• Mouse / Trackball


Chair / Footrest

Document Holder





Mouse Buyer's Guide

Causes of Discomfort


Wrist & Forearm

Shoulders & Upper Arms

Hands & Fingers

Upper Back


Stretches & Exercises

Neck and Shoulders

Arm, Wrists, and Hands


Mouse Ergonomics and Setup

There are a number of ailments that can come from using your mouse incorrectly, from sore wrists to aching shoulders. They may take years to develop, but once present, can be difficult to reverse. That's why it's so important - even if you're not currently feeling pain - to position and use your mouse properly so that you avoid future problems. To learn more after reading these tips, feel free to browse the related links to the right.

1. Place your mouse close to your keyboard and within easy reach.

Placing your mouse too far away can cause your shoulders muscles to tire from constantly supporting your outstretched arm, leading to neck and shoulder pain. Keeping it close to your keyboard means you won't have to overstretch when reaching for the mouse.

2. Keep your mouse close to your keyboard.
Placing your mouse on a desk if your keyboard is on a tray can cause you to overreach, and result in shoulder or neck pain. You should be able to use your mouse comfortably with your arms close to your side, and your elbows at a slightly "open" angle.

3. Consider a mouse tray to help keep your mouse near your keyboard.
Your mouse should be close to your keyboard, and both should be comfortably placed. If you are using a keyboard tray, the best position for your mouse is on an adjustable tray that slides over the numeric keypad of your keyboard, putting your mouse about 2 inches above your keyboard (known as a mouse bridge). If your keyboard tray has a tiltable mouse tray to the side, then try angling it down slightly to improve your wrist posture. Try to avoid using a mouse to the side of the keyboard on a flat, lowered tray, because this puts your hand in greater wrist extension.

4. Adjust your mouse/trackball's software controls.
Many people don't realize that the way their mouse functions can be controlled through software. You can adjust the speed at which your mouse moves, the time required between double-clicks, and the size of the cursor. If you're constantly having to backtrack because you shot past the "close window" button, try slowing your mouse down.

5. Consider using a different input device to reduce repetitive arm motions.
Trackballs decrease the distance your shoulder has to travel, which may help reduce movement-related pain. (However, they can also put more strain on the fingers and hands.) Some mouse designs work like a joystick and may help. You can also use a touch pad, a pen and tablet, or a foot-operated mouse. Try a variety of devices, and use the one that feels most comfortable.

6. Make sure you're using the right size pointing device.
People often don't realize that mice may come in different sizes. Make sure that the mouse fits comfortable in your hand; if it's too large, you may want to find a smaller mouse. There are even adjustable-size mice.

1 . Use your elbow-not your wrist-to move the mouse
Keeping your forearms in one place and using your wrists to "flick" the mouse can increase intracarpal pressure-leading to wrist and finger pain.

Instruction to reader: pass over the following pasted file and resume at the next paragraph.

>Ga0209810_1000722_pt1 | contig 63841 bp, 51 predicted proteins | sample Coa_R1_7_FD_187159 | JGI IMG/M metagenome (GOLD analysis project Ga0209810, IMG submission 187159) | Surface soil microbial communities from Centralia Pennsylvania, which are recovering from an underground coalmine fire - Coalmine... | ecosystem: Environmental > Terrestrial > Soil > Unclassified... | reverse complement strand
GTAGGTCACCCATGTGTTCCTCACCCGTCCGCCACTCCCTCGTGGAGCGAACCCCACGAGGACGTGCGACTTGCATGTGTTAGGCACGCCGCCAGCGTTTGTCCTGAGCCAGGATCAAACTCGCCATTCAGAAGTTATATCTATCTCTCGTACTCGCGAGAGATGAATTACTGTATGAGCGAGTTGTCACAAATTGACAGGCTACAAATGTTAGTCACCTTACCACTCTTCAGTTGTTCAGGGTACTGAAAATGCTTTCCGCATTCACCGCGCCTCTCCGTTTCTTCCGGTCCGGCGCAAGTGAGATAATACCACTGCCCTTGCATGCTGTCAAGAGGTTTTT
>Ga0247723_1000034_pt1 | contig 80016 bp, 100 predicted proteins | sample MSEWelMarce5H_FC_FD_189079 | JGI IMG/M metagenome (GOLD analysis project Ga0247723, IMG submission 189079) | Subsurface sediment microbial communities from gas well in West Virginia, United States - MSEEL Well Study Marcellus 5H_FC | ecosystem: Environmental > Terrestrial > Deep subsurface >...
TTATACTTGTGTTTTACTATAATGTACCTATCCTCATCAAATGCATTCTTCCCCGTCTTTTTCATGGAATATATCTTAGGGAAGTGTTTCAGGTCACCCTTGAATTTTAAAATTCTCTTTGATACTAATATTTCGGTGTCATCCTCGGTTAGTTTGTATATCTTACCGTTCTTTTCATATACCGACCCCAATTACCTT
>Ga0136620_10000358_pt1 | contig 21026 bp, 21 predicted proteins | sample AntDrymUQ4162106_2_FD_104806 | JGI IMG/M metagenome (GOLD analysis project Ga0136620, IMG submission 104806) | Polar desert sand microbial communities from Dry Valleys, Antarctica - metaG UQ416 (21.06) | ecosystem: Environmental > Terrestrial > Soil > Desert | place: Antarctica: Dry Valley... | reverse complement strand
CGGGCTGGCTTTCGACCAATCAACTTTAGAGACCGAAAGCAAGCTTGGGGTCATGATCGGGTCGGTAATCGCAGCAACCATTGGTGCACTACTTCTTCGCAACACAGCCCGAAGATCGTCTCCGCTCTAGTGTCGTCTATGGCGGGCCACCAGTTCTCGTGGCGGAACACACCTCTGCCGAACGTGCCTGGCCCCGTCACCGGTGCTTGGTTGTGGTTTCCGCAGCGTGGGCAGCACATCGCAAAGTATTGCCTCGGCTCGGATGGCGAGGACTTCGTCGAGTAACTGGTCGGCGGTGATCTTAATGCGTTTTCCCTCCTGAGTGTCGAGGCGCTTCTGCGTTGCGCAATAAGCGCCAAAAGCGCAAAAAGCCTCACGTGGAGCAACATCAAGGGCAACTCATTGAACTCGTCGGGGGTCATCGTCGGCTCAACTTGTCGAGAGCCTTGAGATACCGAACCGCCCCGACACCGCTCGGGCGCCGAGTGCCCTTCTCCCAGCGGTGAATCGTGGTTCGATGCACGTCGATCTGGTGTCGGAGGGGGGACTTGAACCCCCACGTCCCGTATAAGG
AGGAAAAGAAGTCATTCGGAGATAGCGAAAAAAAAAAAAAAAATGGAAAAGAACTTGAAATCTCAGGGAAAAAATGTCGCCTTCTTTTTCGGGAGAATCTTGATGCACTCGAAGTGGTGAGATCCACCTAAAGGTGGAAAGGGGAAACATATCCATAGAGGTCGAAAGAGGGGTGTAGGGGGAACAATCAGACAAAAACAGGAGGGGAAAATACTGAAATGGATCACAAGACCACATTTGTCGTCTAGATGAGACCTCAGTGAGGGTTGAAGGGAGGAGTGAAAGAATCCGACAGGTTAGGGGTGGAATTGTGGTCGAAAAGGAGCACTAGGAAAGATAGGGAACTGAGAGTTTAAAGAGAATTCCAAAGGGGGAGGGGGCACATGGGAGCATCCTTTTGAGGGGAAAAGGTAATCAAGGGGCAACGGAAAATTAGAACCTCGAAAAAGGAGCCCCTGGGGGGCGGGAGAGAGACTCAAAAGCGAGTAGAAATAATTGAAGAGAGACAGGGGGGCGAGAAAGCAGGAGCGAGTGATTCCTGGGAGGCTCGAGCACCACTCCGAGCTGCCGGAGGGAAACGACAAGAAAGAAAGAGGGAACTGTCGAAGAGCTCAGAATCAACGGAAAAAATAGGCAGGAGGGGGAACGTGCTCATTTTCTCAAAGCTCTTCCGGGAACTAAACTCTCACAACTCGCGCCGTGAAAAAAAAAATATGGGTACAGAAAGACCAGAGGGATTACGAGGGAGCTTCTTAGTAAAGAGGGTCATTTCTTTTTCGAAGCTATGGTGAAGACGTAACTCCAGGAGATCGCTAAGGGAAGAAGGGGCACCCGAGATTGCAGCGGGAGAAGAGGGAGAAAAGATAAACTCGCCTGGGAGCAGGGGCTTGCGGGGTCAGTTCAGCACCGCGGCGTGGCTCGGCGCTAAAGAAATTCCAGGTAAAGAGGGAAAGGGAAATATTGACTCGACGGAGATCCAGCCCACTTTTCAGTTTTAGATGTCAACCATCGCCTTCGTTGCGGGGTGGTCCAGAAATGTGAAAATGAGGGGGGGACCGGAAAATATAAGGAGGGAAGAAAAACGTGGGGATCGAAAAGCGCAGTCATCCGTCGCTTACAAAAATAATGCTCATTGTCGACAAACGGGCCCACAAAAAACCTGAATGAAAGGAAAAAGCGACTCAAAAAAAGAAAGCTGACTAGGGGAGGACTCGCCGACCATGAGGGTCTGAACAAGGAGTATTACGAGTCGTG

2. Limit the amount you use your tracking device
Take breaks every 15-20 minutes and change your position frequently.

3. Use keyboard shortcuts
Many of the commands available through menu choices can also be accomplished by using the keyboard. (For example, Ctrl-C can be used to copy text.) These shortcuts can significantly reduce the amount you need to move your mouse

4. If you surf the web or edit long documents, consider a mouse with a scroll wheel
Scrolling with a wheel instead of the entire mouse helps reduce repetitive arm motions

5. Don't click too hard!
Just like typing on a keyboard, some people tend to use excessive force when clicking the mouse or trackball buttons. A light touch will do-and it will help save your hands and wrists!

6. Make sure you're holding your mouse correctly
Believe it or not, there's a right and a wrong way to hold your mouse. Here are a few tips to help:

Avoid letting your fingers "hover" above the mouse or trackball buttons. Some people are always "poised and ready" to click, holding their fingers over the button even when they're not using it. This causes unnecessary stress on your fingers. When you're not ready to click, you don't need your fingers raised-give them a rest by letting them relax or lay gently on the button.

Use a light grip. Just like typing too hard on a keyboard, holding your mouse too tightly can lead to pain. Don't choke your mouse, it's already dead!

Don't hold the mouse when you're not using it. Some people seem glued to their mouse. If there's a short period where you won't be using your mouse, you don't need to hold onto it.

Keep your wrists in a straight or "neutral" position. Avoid tilting (up and down) or angling (side to side) your wrists.

7. Try using your other hand to operate the mouse
Switching hands, or "load sharing," limits the amount that each hand has to work. It may seem strange, but it takes most people just a few days to get used to the change.

8. If you use a trackball, consider placing padding or a rest under your elbow
This can help reduce the work your shoulder performs in keeping your arm raised. Make sure you use different fingers to operate the trackball-using just your thumb can lead to discomfort!

Back to Top

Office Ergonomics | Your Health | Mobile Ergonomics | For Kids | For Ergonomists | For Office Administrators

Company | Advertise | Training | Contact

© 1999 -™ • All Rights Reserved
Privacy Policy | Terms of Use